Population genomic analysis suggests strong influence of river network on spatial distribution of genetic variation in invasive saltcedar across the southwestern United States

Soo Rang Lee, Yeong Seok Jo, Chan Ho Park, Jonathan M. Friedman, Matthew S. Olson

Research output: Contribution to journalArticle

3 Scopus citations

Abstract

Understanding the complex influences of landscape and anthropogenic elements that shape the population genetic structure of invasive species provides insight into patterns of colonization and spread. The application of landscape genomics techniques to these questions may offer detailed, previously undocumented insights into factors influencing species invasions. We investigated the spatial pattern of genetic variation and the influences of landscape factors on population similarity in an invasive riparian shrub, saltcedar (Tamarix L.) by analysing 1,997 genomewide SNP markers for 259 individuals from 25 populations collected throughout the southwestern United States. Our results revealed a broad-scale spatial genetic differentiation of saltcedar populations between the Colorado and Rio Grande river basins and identified potential barriers to population similarity along both river systems. River pathways most strongly contributed to population similarity. In contrast, low temperature and dams likely served as barriers to population similarity. We hypothesize that large-scale geographic patterns in genetic diversity resulted from a combination of early introductions from distinct populations, the subsequent influence of natural selection, dispersal barriers and founder effects during range expansion.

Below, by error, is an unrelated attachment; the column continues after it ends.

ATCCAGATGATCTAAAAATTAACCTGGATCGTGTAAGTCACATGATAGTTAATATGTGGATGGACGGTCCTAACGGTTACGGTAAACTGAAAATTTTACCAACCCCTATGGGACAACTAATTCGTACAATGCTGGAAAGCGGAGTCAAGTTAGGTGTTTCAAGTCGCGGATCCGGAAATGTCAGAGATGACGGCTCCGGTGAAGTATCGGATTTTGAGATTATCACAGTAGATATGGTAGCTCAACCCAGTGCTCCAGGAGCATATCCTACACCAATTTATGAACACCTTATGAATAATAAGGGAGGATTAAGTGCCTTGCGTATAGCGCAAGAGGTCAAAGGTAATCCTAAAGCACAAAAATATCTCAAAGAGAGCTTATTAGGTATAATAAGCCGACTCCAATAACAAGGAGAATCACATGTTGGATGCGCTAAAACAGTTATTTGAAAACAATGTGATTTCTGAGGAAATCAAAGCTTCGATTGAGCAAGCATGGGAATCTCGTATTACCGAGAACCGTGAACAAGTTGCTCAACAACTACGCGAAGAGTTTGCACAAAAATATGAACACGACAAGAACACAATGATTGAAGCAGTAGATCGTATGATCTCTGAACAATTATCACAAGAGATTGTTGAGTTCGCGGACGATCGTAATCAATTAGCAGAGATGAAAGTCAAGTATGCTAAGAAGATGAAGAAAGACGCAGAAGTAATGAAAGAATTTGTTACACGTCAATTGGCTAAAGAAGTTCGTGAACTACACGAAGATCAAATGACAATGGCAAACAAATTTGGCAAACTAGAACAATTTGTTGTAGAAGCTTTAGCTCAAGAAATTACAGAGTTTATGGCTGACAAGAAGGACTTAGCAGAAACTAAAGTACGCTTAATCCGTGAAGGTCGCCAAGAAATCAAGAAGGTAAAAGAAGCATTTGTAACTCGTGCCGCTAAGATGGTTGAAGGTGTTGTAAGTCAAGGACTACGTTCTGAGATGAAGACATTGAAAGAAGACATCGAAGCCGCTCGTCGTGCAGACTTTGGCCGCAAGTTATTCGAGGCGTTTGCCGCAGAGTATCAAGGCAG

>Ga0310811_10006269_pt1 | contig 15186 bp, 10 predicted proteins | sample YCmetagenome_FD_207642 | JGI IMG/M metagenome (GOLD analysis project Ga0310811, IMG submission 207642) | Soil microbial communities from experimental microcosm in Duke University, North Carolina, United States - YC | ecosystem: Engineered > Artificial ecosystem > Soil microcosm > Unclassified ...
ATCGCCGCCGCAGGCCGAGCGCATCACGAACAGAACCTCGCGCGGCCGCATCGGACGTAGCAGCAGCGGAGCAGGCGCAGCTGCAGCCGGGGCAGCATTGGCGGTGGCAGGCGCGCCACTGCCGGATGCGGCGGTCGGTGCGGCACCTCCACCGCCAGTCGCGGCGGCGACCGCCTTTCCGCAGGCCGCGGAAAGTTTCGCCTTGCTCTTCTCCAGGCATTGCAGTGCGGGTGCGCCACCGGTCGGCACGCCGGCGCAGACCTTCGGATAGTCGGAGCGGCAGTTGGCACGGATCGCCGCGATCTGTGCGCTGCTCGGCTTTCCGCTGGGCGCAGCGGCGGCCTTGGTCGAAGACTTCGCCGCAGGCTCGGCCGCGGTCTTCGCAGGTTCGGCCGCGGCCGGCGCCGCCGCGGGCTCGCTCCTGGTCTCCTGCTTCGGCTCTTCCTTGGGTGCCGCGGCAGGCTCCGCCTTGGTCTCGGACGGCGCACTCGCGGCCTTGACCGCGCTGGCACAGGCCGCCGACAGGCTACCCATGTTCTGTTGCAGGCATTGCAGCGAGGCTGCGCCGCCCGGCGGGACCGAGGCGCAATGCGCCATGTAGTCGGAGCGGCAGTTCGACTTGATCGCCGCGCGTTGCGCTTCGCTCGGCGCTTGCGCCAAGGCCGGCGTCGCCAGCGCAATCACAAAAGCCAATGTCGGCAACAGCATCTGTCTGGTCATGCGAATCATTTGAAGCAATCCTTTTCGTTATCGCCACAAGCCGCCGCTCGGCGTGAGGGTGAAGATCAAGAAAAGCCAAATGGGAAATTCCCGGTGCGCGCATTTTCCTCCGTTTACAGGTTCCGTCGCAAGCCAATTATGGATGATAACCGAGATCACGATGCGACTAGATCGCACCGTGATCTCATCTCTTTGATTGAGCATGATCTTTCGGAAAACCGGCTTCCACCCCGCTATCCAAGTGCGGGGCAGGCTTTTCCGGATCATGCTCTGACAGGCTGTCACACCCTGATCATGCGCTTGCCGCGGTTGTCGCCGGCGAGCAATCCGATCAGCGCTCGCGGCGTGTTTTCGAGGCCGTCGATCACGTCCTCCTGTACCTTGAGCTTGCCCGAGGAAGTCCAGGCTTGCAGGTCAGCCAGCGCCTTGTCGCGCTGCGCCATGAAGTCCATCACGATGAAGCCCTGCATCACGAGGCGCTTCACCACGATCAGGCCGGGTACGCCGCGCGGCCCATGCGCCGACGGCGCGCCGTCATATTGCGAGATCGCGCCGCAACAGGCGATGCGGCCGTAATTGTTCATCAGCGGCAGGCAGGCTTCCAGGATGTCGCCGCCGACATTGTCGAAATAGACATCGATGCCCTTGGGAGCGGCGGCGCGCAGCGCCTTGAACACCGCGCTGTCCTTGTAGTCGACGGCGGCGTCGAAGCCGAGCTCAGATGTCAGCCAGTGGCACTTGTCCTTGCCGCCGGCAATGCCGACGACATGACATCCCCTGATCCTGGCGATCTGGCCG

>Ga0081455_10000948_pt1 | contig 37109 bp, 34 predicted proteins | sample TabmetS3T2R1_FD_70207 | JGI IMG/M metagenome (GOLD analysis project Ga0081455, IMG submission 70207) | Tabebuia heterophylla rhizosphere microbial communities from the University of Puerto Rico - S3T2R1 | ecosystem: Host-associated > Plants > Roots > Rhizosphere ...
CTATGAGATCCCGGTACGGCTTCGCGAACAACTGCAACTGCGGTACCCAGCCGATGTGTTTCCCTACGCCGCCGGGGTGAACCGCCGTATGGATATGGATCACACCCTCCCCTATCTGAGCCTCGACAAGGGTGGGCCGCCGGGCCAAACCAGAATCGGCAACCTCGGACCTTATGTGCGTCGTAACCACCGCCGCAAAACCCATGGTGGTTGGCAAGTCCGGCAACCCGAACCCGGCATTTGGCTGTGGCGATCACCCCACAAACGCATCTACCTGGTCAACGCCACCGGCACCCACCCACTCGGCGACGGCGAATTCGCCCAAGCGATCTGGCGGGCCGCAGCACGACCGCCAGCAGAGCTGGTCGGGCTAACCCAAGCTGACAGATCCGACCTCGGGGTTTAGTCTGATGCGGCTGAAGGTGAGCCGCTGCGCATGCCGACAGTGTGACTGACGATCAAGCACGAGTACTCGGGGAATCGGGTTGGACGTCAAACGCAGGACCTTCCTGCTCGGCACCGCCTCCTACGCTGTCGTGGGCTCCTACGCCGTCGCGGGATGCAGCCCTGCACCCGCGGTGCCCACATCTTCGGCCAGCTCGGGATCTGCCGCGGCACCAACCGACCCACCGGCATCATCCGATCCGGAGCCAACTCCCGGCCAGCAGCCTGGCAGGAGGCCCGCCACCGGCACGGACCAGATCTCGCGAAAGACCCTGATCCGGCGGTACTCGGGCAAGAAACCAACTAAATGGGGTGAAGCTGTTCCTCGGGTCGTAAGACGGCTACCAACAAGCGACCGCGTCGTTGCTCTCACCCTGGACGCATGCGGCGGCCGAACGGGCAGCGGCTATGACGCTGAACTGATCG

Original languageEnglish
Pages (from-to)636-646
Number of pages11
JournalMolecular Ecology
Volume27
Issue number3
DOIs
StatePublished - Feb 1 2018

Keywords

  • Tamarix
  • invasive species
  • landscape genomics
  • population structure
  • range expansion

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